I’ve been thinking a lot lately about cyber-bullying. Maybe that's because a recent Pew Research study revealed that it's incredibly common—68% of teens they surveyed had witnessed what Pew calls "drama" on social media networks.
There's no lack of news articles on bullying, and a seemingly endless supply of websites and experts on the subject. (Here are two I found particularly useful: A Thin Line, I Am A Witness). But the things I found most helpful in all my internet-searching, were the actual examples of what cyberdrama looks like. How exactly are teens using social media channels to create social conflicts?
Teenagers represent an especially vulnerable population for negative emotional responses to cyberbullying. At the same time, attempts to mitigate or prevent cyberbullying from occurring in these networked spaces have largely failed because of the complexity and nuance with which young people bully others online.
There are as many different ways for teens to get into trouble as there are teens. For the next several posts in our series, I’ll share a specific (and common) scenario that would fall under the umbrella of cyberdrama.
Drama on Instagram
Some of the most common forms of cyberdrama happen on social media’s most popular platform: Instagram. And that might surprise you. Snapchat and Kik are regularly in the news for reasons that give parents pause, while Instagram seems tame by comparison. And to some degree that's true. But there are a couple of insidious ways that teens and pre-teens have found to exploit Instagram’s popularity, and use it in ways we all wish they wouldn’t.
TBH and Rate
This is a game teens play where someone will post a photo of themselves then ask their followers to "TBH and Rate" it. TBH = To Be Honest. Rate means asking others on social media to 'rate' their attractiveness. A lot of the examples I found weren't all that harmful—teens were largely kind to each other, and seemed to use the game as an opportunity for mutual appreciation. There were lots of affirming thumbs-up and hearts. But it's pretty easy to see how this could turn ugly.
A popular variation on the game also includes the words 'date' and 'hate.' Would a commenter want to date the person in the photo? Or do they hate the person (or their outfit, or their hair)?
A whole emoji language has developed around the game. Certain combinations of emojis signify feelings or comments. Blushing smiley-face means, "you're cute." Broken heart means, "I miss you." Flushed face means, "you're ugly."
When a teen who has a boyfriend/girlfriend posts a positive comment or emoji on the photo of someone other than their current love interest, it ups the drama level even more.
And all of this is done under the faux-virtuous umbrella of teens 'just being honest' with each other.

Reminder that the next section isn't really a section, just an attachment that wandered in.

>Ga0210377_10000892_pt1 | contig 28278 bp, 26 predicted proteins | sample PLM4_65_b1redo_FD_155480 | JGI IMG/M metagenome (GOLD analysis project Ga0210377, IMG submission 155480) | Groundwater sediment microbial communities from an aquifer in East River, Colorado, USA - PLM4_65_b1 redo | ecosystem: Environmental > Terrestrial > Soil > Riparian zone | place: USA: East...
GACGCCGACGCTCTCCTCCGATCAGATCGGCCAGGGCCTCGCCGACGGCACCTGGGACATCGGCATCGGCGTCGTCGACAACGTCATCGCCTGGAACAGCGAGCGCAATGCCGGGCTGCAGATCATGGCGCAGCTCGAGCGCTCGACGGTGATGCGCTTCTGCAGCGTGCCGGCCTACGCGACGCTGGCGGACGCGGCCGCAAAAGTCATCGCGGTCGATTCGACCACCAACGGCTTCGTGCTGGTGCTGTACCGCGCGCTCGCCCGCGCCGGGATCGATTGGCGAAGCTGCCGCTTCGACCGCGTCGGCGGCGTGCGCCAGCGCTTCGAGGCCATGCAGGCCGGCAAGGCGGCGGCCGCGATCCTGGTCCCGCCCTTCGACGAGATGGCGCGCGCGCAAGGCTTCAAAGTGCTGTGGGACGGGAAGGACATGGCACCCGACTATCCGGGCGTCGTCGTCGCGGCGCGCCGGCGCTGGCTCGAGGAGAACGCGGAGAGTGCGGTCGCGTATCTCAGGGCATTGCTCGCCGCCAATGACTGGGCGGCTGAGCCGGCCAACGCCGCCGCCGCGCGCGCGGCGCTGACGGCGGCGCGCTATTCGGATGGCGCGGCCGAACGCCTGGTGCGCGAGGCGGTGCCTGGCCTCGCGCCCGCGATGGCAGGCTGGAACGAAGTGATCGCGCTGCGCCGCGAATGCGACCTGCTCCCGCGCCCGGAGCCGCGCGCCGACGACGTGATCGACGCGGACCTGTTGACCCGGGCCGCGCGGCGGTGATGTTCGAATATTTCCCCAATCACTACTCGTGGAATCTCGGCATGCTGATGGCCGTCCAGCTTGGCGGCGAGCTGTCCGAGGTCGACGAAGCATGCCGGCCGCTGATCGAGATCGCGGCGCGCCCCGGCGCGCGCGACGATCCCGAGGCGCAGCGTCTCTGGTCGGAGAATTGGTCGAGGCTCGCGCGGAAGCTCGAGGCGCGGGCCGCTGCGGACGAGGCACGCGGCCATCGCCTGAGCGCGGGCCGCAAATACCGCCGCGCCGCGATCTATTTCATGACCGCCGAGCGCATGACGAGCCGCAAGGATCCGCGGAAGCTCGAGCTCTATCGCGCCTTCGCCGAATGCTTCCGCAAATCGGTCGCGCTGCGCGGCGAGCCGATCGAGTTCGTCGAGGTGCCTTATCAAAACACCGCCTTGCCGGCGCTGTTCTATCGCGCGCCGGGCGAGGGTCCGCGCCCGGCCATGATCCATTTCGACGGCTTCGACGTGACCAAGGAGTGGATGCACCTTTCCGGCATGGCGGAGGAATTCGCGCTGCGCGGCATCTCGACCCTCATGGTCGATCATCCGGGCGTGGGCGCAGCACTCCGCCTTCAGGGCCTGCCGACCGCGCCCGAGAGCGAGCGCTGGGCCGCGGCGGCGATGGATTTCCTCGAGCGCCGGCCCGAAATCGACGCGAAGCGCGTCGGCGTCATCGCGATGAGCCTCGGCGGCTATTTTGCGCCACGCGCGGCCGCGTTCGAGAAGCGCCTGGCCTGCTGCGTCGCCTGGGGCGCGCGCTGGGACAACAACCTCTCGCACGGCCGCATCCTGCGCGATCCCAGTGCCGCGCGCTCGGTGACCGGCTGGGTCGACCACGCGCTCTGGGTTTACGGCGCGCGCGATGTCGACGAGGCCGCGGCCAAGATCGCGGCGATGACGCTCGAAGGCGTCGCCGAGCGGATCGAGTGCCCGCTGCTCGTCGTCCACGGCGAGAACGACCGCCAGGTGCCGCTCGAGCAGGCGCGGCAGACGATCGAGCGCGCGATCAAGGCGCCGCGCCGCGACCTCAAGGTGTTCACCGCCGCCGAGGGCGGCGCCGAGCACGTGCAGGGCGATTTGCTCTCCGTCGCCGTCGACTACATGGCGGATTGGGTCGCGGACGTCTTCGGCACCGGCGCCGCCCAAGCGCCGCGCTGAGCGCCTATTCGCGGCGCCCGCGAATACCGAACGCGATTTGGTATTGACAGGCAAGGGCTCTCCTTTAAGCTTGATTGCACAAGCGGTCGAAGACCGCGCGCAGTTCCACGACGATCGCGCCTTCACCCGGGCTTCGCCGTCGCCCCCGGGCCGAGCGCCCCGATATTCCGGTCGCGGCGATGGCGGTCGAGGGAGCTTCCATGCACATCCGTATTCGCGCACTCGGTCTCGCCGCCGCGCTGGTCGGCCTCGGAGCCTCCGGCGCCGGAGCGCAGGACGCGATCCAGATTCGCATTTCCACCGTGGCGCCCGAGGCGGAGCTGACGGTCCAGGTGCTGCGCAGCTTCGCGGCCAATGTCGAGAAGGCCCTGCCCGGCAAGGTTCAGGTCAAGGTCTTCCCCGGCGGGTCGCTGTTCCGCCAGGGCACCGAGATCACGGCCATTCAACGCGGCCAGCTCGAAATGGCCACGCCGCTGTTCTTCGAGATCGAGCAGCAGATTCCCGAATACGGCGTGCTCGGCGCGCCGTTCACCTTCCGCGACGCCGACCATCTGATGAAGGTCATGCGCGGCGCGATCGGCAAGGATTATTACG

Exclusion is another common way teens can use Instagram to alienate others.
Here’s a fictional example that was created from a host of real-life scenarios researchers encountered. It was used by Dr. Jessica Vitak, an assistant professor of Information Studies at the University of Maryland in a recent academic research paper on cyber-bullying:
Ask your teen about tagging friends in photos, and I’ll bet good money they come up with an example like this from their own experience. It’s that common.
We’ve talked about Finstagrams—or finstas—before. These are fake Instagram accounts kids set up for a variety of reasons. Reasons that can include teasing or bullying other kids.
Suffice to say it’s worth investing some time to figuring out whether your teen has a finsta and, if they do, what they use it for. You can start by flat-out asking them. After they recover from the shock of hearing that word come from your parental lips, maybe they’ll open up on the subject.
Now that you know how teens can use Instagram to get in over their heads, what can you, as a parent, do about it? I'm going to skip past the 'talk to your kids' and 'consult your pediatrician' advice, in favor of something you might not have tried, yet.
Follow your kids on Instagram. You're resisting this, aren't you? Me, too. I don't have time to follow my own friends on Facebook or Instagram—why would I follow my kids' friends? But here's the thing: Instagram is actually a pretty cool app. And the time you spend there spot-checking your kids' social circles is an investment in parenting, not just another time-suck. Plus, you might run into some other great Instagram finds, like this. Bonus!
Read Instagram's "Tips for Parents." It's not short, but it is helpful. Here's an excerpt about how to block a user who's harrassing you:
If someone’s harassing you, such as repeatedly tagging you in photos you don’t like or sending you a lot of direct messages or trying to engage you in a creepy conversation, you can block them so they can’t tag you, contact you directly or mention you in comments. They also won’t be able to see your profile or search for your account. To block a user, go to his or her profile and select the Menu button on the top right side, then select Block User.